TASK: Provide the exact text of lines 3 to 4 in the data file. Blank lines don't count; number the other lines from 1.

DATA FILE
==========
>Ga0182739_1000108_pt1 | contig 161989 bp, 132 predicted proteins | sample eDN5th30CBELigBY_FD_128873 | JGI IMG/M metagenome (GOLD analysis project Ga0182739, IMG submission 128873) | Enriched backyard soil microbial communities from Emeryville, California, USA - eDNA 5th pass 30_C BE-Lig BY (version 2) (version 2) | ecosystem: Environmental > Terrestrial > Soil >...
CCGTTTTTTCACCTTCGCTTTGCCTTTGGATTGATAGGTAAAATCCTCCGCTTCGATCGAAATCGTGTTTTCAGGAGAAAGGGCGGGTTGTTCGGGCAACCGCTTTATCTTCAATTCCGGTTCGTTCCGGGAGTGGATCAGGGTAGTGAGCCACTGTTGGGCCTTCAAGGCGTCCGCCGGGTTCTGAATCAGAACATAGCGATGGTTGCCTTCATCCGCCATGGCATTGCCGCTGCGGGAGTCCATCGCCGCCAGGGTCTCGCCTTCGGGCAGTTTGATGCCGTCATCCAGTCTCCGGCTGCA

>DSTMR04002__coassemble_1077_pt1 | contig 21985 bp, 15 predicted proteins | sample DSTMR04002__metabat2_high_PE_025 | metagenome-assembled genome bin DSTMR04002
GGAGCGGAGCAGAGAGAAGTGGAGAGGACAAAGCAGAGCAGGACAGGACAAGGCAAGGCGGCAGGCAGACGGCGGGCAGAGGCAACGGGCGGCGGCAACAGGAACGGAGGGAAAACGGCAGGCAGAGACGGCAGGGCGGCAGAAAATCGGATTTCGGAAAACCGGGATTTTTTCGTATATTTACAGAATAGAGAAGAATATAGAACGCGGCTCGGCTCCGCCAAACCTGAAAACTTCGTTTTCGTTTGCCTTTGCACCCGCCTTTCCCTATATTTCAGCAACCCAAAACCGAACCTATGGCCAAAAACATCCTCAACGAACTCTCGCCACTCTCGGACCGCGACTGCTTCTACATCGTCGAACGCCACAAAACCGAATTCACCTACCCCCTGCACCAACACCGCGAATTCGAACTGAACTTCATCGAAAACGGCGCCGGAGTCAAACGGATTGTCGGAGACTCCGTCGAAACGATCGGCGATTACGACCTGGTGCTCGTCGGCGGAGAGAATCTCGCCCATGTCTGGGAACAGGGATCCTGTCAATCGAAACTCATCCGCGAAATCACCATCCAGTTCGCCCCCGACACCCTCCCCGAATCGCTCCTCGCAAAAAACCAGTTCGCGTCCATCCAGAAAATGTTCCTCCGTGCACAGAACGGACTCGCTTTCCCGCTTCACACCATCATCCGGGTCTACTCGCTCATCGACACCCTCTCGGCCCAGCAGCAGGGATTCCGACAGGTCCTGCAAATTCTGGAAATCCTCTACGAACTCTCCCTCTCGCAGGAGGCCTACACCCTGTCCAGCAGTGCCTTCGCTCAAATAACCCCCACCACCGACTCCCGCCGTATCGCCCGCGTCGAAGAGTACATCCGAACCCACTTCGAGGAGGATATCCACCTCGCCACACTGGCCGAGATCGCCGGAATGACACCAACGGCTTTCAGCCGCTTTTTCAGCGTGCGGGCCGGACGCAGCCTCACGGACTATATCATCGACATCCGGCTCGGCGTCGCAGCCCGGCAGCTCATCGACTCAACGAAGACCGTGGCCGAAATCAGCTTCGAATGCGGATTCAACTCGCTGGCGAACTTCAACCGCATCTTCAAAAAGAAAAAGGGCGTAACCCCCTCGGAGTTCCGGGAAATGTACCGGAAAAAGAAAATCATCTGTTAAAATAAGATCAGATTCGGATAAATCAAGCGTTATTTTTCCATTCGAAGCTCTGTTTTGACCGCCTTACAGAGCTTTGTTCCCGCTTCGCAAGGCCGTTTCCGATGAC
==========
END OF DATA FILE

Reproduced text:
>DSTMR04002__coassemble_1077_pt1 | contig 21985 bp, 15 predicted proteins | sample DSTMR04002__metabat2_high_PE_025 | metagenome-assembled genome bin DSTMR04002
GGAGCGGAGCAGAGAGAAGTGGAGAGGACAAAGCAGAGCAGGACAGGACAAGGCAAGGCGGCAGGCAGACGGCGGGCAGAGGCAACGGGCGGCGGCAACAGGAACGGAGGGAAAACGGCAGGCAGAGACGGCAGGGCGGCAGAAAATCGGATTTCGGAAAACCGGGATTTTTTCGTATATTTACAGAATAGAGAAGAATATAGAACGCGGCTCGGCTCCGCCAAACCTGAAAACTTCGTTTTCGTTTGCCTTTGCACCCGCCTTTCCCTATATTTCAGCAACCCAAAACCGAACCTATGGCCAAAAACATCCTCAACGAACTCTCGCCACTCTCGGACCGCGACTGCTTCTACATCGTCGAACGCCACAAAACCGAATTCACCTACCCCCTGCACCAACACCGCGAATTCGAACTGAACTTCATCGAAAACGGCGCCGGAGTCAAACGGATTGTCGGAGACTCCGTCGAAACGATCGGCGATTACGACCTGGTGCTCGTCGGCGGAGAGAATCTCGCCCATGTCTGGGAACAGGGATCCTGTCAATCGAAACTCATCCGCGAAATCACCATCCAGTTCGCCCCCGACACCCTCCCCGAATCGCTCCTCGCAAAAAACCAGTTCGCGTCCATCCAGAAAATGTTCCTCCGTGCACAGAACGGACTCGCTTTCCCGCTTCACACCATCATCCGGGTCTACTCGCTCATCGACACCCTCTCGGCCCAGCAGCAGGGATTCCGACAGGTCCTGCAAATTCTGGAAATCCTCTACGAACTCTCCCTCTCGCAGGAGGCCTACACCCTGTCCAGCAGTGCCTTCGCTCAAATAACCCCCACCACCGACTCCCGCCGTATCGCCCGCGTCGAAGAGTACATCCGAACCCACTTCGAGGAGGATATCCACCTCGCCACACTGGCCGAGATCGCCGGAATGACACCAACGGCTTTCAGCCGCTTTTTCAGCGTGCGGGCCGGACGCAGCCTCACGGACTATATCATCGACATCCGGCTCGGCGTCGCAGCCCGGCAGCTCATCGACTCAACGAAGACCGTGGCCGAAATCAGCTTCGAATGCGGATTCAACTCGCTGGCGAACTTCAACCGCATCTTCAAAAAGAAAAAGGGCGTAACCCCCTCGGAGTTCCGGGAAATGTACCGGAAAAAGAAAATCATCTGTTAAAATAAGATCAGATTCGGATAAATCAAGCGTTATTTTTCCATTCGAAGCTCTGTTTTGACCGCCTTACAGAGCTTTGTTCCCGCTTCGCAAGGCCGTTTCCGATGAC